NEW YORK (Fortune) -- Unraveling the biggest-ever U.S. bankruptcy case isn't cheap.
A report released Thursday by the examiner in the Lehman Brothers Chapter 11 case exposed the games the defunct investment bank's executives played to stay in Wall Street's good graces.
The report showed auditors at Ernst & Young were less than vigilant in their vetting of Lehman's financial reports, and that bankers including JPMorgan Chase (JPM, Fortune 500) hastened the firm's demise by aggressively seizing collateral.
The report, by Anton Valukis of Chicago law firm Jenner & Block, was 15 months in the making and cost at least $38 million, going by the latest fee schedule Lehman's estate filed with the Securities and Exchange Commission.
That's just a drop in what is shaping up as a very large bucket for the fees of professional services firms in the case. Through January, Lehman's bankruptcy estate had paid out $642 million to 28 law firms, advisers and consultants, according to a filing with the SEC last month.
Stephen Lubben, a law professor at Seton Hall University's law school in Newark, N.J., said the estate could end up spending $900 million or more on professional fees by the time its case wraps up.
At the same time, the Lehman report cost less than half as much as the examiner reports for Enron -- another large, complicated, high-profile case -- and was issued much sooner after Lehman's bankruptcy filing. That could help plaintiffs seeking to recover Lehman losses.
"The Lehman case is much like the Enron case," said Lynn LoPucki, a law professor and bankruptcy expert at UCLA, referring to the big energy trading company that filed for Chapter 11 protection in December 2001. "People were waiting for the examiner report in the Enron case, and it ended up serving as the basis for lots of civil suits."
The promptness of the Valukis report will give the many aggrieved parties in the Lehman case ample time to pursue claims against the company's officers, business partners and others, LoPucki said. The statute of limitations for claims filed by a bankruptcy trustee is two years, which means many Lehman cases will have to be filed in the next six months.
Lehman filed for Chapter 11 protection on Sept. 15, 2008, leaving creditors with billions of dollars in losses.
The biggest beneficiaries of the cleanup effort include the firm overseeing Lehman's restructuring, Alvarez & Marsal, and Lehman's lead counsel, Weil Gotshal & Manges. Alvarez & Marsal had received $233 million through January and Weil Gotshal $150 million, according to Lehman's filing.
Other big fee takers include Milbank Tweed Hadley & McCloy, the lead counsel for Lehman's creditors committee, with $42 million, and Duff & Phelps, which served as a financial adviser to examiner Valukis. It has received $30 million.
Lehman has also paid French investment bank Natixis $8 million for derivatives consulting, pay czar Kenneth Feinberg's law firm $568,000 for fee examination and art consultant Kelly Wright $47,000.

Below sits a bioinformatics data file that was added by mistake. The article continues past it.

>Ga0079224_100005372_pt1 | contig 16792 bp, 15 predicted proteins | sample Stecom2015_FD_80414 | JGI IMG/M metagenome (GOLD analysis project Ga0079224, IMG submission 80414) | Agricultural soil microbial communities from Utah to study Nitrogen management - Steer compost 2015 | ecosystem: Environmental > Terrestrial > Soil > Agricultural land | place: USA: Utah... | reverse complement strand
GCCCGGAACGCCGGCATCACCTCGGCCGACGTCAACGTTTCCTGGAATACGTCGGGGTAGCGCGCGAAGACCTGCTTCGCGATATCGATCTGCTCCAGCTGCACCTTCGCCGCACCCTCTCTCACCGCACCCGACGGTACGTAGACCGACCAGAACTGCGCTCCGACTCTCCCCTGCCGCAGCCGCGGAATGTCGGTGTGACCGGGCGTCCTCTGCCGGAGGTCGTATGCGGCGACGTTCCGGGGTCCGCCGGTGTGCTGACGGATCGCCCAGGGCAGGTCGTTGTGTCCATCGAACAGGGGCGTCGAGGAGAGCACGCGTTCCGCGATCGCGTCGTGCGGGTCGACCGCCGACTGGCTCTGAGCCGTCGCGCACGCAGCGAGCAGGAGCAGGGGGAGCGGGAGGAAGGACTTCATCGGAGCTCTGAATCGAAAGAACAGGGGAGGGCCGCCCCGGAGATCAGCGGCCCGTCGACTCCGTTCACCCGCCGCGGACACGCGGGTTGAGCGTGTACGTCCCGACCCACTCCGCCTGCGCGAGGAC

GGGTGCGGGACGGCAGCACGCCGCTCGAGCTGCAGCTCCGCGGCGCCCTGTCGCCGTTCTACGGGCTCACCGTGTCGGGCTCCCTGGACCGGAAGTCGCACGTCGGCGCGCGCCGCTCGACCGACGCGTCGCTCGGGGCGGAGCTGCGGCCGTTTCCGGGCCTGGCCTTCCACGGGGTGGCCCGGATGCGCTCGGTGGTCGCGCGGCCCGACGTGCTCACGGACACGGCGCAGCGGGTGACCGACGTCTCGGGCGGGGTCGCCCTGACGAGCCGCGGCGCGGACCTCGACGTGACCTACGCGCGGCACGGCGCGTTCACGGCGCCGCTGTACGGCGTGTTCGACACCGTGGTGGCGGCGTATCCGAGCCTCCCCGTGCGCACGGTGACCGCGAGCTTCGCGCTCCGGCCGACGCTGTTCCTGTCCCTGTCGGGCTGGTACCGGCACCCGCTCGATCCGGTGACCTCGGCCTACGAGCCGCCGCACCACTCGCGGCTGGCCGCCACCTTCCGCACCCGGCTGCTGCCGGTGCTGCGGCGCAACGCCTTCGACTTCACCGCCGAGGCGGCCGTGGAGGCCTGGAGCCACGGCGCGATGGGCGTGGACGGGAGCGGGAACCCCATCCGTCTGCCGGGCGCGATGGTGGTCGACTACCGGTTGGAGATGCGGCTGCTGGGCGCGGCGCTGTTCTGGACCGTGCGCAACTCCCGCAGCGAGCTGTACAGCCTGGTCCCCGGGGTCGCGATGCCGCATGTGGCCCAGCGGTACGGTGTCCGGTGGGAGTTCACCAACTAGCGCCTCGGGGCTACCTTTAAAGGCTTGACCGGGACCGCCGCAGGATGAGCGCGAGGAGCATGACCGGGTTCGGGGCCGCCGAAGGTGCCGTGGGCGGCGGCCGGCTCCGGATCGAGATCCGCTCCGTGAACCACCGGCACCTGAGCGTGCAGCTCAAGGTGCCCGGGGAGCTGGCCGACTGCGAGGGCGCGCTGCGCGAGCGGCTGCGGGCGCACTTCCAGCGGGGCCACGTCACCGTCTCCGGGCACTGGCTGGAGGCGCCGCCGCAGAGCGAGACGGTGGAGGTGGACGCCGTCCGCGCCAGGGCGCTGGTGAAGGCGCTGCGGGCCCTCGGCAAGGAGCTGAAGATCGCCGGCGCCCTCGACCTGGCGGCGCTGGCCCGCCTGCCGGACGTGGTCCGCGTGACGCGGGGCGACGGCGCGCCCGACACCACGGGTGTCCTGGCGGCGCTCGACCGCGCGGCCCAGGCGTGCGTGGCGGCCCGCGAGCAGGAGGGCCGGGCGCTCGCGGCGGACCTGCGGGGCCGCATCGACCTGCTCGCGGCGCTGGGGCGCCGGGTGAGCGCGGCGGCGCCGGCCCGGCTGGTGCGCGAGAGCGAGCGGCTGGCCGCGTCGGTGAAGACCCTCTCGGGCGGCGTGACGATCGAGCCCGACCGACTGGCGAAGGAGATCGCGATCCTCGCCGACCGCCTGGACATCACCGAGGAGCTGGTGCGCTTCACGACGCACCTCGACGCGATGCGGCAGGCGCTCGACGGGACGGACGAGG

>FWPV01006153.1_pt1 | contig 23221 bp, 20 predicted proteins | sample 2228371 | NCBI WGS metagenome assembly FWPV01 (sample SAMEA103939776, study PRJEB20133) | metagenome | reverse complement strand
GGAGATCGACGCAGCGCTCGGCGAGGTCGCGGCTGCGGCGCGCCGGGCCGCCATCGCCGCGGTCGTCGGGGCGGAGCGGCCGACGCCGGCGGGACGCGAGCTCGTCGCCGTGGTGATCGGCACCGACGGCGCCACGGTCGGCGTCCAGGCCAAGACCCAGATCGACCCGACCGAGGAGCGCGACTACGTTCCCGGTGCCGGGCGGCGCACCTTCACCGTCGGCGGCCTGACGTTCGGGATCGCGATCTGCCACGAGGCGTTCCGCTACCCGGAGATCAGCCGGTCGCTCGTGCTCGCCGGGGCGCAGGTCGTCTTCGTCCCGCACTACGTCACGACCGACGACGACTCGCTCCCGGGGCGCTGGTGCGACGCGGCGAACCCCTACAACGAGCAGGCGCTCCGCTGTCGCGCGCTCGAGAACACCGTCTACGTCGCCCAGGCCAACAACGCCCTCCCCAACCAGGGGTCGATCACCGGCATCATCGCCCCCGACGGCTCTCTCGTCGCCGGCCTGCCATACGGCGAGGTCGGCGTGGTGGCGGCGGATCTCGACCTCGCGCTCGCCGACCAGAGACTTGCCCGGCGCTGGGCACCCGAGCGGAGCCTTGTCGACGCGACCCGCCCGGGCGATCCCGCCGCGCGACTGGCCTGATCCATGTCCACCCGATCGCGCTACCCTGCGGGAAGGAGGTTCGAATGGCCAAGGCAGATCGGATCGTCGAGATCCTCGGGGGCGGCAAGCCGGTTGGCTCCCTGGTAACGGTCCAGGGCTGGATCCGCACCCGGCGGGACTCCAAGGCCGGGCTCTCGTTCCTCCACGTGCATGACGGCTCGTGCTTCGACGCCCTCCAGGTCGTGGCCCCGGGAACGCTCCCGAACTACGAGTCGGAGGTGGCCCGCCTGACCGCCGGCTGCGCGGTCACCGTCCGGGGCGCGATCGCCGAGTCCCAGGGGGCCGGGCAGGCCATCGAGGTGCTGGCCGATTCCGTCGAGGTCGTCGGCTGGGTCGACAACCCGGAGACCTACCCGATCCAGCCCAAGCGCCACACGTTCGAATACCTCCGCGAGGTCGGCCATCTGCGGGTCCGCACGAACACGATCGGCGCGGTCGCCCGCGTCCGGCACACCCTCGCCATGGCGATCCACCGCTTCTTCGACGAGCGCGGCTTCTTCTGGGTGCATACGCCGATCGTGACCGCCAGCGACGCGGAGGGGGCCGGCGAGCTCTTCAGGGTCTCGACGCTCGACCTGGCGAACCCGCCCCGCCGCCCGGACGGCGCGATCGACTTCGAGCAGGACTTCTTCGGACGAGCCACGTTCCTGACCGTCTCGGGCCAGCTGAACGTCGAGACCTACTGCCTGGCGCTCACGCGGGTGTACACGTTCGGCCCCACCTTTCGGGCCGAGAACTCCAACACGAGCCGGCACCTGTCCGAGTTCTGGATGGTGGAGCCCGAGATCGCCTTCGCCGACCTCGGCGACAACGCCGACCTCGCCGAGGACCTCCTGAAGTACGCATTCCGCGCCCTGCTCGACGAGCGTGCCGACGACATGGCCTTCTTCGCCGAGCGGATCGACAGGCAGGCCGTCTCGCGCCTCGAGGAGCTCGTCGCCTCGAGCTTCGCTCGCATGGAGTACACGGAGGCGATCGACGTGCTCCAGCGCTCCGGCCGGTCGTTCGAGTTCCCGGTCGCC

All those sums come out of Lehman creditors' hide, for now. But by establishing facts that can be used in both civil and criminal litigation, the 2,200-page report will likely more than make up for its costs.
Enron creditors recovered some $5 billion in the so-called MegaClaims litigation against big banks and brokerages. Those payments include a 2008 settlement with Citigroup (C, Fortune 500) for $1.66 billion and 2005 settlement under which JPMorgan Chase agreed to pay at least $982 million.
Banks, auditors and others can expect to face suits in the Lehman case, Lubben said. "The litigation could stretch on for years," he said.
Civil litigation isn't the only likely outcome of the report. LoPucki said it's reasonable to expect criminal charges against Lehman executives -- including former CEO Dick Fuld -- for possible violations of the Sarbanes-Oxley Act of 2002, which was passed by Congress in response to the accounting scandals at Enron and other companies.
The report suggests Lehman execs used accounting tricks to hide evidence of their massive leverage from the market. Sarbanes-Oxley holds executives responsible for the integrity of their firms' accounting, as Fuld acknowledged on a June 2008 conference call with analysts. "I am the one who ultimately signs off," he said then.
The existence of Sarbanes-Oxley and the quick production of the Lehman report could make it difficult for Fuld to escape charges, LoPucki said. He noted that the last of the four Enron reports by examiner Andrew Batson wasn't published until November 2003 -- just a month before the statute of limitations ran out on certain claims in that case.
The timing of the Enron reports, which cost $90 million, may have prevented some claims from being pursued, he said.
"Fuld signed under the new rules," LoPucki said. "It is going to be hard for the authorities not to prosecute."
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